There is so much information out there about pricing a home – and most of it talks about overpricing a home and the effects of overpricing. But what if you under price a home and what are the effects of under pricing? As a seller, the effects can be plentiful and positive!
You will receive an offer
The first effect of under pricing is that as long as there are buyers in the market, you will receive an offer – and often times – multiple offers! Not only does this feel good but the low list price creates competition among buyers in the market. It will force the buyer who wants your home the most to offer the most. Their offer will need to come in at least at market value if not over. Usually you’ll see offers at or over list price and without as many contingencies as a standard offer.
It will sell quickly
The second effect of under pricing is a quick sale. If you really want to move – or have to move – why keep your house on the market for a long time? Homes get stale after being on the market too long. Buyers begin to wonder what is wrong with it. One of the first questions I get from buyers is “how long has it been for sale?” A study published in the Journal of Economic Behavior & Organization found that homeowners who set the initial asking price 10% – 20% higher than similar homes in the neighborhood see a slight increase of $117 – $163, on average, in their sale price. It found that pricing a home 10% – 20% lower than homes in the neighborhood leads to a decrease of $117 to $187, on average, in the home’s sale price. When I read this I realized they did not take time into effect. If you have the time and don’t have to move, then you have the luxury of pricing your home above market value. However, if you have to move or want to move quickly under pricing your home will speed up the sale. What I found was interesting about this study is how low of a return you get by overpricing your home – and how insignificant a loss you take by under pricing it. When you factor in time, especially if you have already moved on and your home is now vacant, you will be saving money by under pricing. It doesn’t sound right, but take this for example. You are selling your home for $210,000 and you’ve already moved to your new home. Every month that your home sits on the market is another month of mortgage payments, utility bills and maintenance. If you’re paying $1,300/month for the costs associated with owning the home then if your home sits on the market for three months, you’re out $3,900. $3,900 of mortgage, utility and maintenance costs minus $187 average decrease of under pricing your home equals a savings of $3,713. If you signed a 12 month listing contract you could be out as much as $15,600 for the potential upside of $187.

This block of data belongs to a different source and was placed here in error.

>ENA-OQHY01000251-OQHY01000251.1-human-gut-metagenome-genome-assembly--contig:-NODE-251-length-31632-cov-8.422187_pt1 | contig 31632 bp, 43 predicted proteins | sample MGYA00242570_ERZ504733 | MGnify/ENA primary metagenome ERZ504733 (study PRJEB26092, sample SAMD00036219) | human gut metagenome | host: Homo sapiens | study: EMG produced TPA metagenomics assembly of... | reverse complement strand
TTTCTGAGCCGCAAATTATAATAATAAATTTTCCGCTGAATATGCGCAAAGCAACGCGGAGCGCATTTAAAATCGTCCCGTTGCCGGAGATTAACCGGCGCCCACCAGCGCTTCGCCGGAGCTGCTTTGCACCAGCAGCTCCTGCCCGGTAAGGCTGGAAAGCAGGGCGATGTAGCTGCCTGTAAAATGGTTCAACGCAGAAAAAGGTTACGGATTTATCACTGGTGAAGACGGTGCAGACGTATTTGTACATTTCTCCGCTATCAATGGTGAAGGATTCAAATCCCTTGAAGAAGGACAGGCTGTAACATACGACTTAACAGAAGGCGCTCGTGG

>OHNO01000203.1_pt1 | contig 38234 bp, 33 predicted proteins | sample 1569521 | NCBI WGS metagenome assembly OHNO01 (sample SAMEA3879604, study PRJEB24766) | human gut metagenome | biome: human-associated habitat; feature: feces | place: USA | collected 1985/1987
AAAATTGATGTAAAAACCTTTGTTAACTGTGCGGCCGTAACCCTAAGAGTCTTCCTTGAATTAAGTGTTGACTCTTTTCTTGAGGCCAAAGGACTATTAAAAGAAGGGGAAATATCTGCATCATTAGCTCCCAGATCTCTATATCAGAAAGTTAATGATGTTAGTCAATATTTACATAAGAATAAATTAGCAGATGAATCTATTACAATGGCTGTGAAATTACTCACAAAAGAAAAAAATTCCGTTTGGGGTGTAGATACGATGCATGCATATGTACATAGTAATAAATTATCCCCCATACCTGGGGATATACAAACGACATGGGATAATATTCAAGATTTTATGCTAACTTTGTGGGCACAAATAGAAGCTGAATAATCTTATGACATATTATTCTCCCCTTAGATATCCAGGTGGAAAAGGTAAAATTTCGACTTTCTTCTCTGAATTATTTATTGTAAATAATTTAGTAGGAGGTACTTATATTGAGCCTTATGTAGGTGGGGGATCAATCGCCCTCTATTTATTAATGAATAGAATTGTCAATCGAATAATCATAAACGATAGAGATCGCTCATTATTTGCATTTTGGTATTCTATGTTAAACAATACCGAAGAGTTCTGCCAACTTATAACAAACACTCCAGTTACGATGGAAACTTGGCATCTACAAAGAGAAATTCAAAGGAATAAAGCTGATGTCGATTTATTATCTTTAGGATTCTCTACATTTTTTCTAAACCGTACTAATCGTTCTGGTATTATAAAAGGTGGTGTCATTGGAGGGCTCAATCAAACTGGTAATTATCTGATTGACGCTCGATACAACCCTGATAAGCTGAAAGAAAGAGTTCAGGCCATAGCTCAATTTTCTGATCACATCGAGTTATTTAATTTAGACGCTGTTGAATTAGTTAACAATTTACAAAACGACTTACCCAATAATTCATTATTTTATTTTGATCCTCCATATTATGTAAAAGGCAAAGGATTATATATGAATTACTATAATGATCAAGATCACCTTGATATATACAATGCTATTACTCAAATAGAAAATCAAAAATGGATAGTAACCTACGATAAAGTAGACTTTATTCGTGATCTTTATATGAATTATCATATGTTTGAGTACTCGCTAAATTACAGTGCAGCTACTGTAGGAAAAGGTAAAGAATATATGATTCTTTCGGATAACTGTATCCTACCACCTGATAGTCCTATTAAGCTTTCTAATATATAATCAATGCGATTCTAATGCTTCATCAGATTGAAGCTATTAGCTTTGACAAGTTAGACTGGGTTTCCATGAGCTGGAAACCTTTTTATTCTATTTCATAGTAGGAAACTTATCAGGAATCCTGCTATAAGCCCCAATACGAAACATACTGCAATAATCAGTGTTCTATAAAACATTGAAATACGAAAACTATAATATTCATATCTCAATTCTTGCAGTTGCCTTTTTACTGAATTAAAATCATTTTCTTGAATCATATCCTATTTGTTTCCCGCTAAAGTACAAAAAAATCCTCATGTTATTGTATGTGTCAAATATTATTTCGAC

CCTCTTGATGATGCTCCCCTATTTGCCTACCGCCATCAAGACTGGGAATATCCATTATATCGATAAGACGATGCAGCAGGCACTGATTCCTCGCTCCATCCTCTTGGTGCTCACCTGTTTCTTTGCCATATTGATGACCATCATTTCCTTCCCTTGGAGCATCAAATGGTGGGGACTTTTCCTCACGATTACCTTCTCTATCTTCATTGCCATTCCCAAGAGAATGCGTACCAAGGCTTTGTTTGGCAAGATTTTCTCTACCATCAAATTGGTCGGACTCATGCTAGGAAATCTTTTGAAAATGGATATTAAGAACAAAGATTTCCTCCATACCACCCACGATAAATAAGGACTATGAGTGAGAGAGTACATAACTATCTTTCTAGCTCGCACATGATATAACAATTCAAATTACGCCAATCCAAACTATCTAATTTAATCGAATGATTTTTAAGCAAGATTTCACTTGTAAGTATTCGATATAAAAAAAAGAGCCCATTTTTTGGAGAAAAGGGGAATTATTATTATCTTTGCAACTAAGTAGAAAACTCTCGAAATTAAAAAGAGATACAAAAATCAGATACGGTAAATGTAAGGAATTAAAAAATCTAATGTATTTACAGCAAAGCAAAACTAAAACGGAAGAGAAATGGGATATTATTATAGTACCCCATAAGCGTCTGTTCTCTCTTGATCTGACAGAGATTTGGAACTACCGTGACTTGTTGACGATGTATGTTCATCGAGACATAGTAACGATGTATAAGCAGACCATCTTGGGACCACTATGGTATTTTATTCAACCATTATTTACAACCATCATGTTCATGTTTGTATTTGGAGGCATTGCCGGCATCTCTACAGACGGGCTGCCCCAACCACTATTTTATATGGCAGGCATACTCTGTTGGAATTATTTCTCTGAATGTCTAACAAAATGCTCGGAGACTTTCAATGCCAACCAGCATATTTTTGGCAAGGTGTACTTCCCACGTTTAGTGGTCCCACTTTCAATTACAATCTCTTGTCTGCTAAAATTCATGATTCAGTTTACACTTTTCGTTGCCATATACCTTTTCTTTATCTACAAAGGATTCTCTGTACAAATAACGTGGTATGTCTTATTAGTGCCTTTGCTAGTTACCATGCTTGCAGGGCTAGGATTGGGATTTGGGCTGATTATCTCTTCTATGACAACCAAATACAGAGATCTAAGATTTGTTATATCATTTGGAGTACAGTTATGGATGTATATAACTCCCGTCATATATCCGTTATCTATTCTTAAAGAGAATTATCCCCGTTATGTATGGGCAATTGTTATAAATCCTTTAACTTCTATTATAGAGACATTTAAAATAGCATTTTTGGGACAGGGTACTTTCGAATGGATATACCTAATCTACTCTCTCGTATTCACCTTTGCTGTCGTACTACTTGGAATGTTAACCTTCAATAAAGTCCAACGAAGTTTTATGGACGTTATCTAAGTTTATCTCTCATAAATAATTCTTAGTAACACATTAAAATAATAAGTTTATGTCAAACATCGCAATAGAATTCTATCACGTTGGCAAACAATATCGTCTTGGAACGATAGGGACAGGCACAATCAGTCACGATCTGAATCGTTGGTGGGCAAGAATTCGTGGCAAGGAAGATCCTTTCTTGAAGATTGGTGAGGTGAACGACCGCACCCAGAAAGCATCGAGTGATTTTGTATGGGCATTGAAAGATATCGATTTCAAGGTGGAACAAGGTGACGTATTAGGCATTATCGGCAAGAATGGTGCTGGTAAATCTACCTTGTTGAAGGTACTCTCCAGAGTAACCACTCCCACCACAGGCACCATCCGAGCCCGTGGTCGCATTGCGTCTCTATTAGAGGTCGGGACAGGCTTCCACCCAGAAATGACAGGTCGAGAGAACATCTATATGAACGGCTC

Your house will be found on the web
Another effect of under pricing is that your house shows up in people’s search results. It’s so important to be found on the web these days when selling a home. If you under price it, even slightly, you’re going to get more traffic. Let’s say that you want to price your home at $410,000 and your agent has provided comparable sales between $380,000 – $395,000. An agent would want to price your home no higher than $400,000 with the belief that there may be some negotiation involved. If you price it at $410,000 believing that it will lead to a higher sale price you’ll be missing all of the buyers with a max budget of $200,000.
It will appraise
One more positive effect is that your house will appraise. A survey by the National Association of REALTORS® found that 11 percent of REALTORS® had a contract cancel because of a low appraisal, another 9 percent reported a delayed contract and 15 percent said a contract was renegotiated at a lower price due to a low appraisal. By being under priced, you will have a smooth transaction and will not have to renegotiate the price or worse, start all over trying to find another buyer. Appraisals are very important. A bank will not lend someone more than what they believe the home is worth. That means if your contract price is over the appraised price, the buyer will have to come up with the difference in cash for you to obtain the sale price you agreed to. Typically buyers buy at the top of their budget meaning there is not another dime that they have to go over the contract price. They were counting on putting 5% down not 5% plus the difference in the sale price. Many times this is a complete deal breaker. Most times sellers at the last minute have to reduce the contract price to make the sale go through.
In summary, if you choose to list your home under market value, it certainly does not mean that you will receive low offers for your home. Under pricing your home is a great strategy to gain buyer’s interest, create competition, receive market value or over market value offers and sell your home quickly.
Additional Helpful Articles:
- How to price your home to sell: http://blog.credit.com/2015/07/how-to-price-your-home-to-sell-121699/
- Your Home’s First Price Should Be Its Best Price: http://www.realtor.com/advice/homes-first-price-best-price/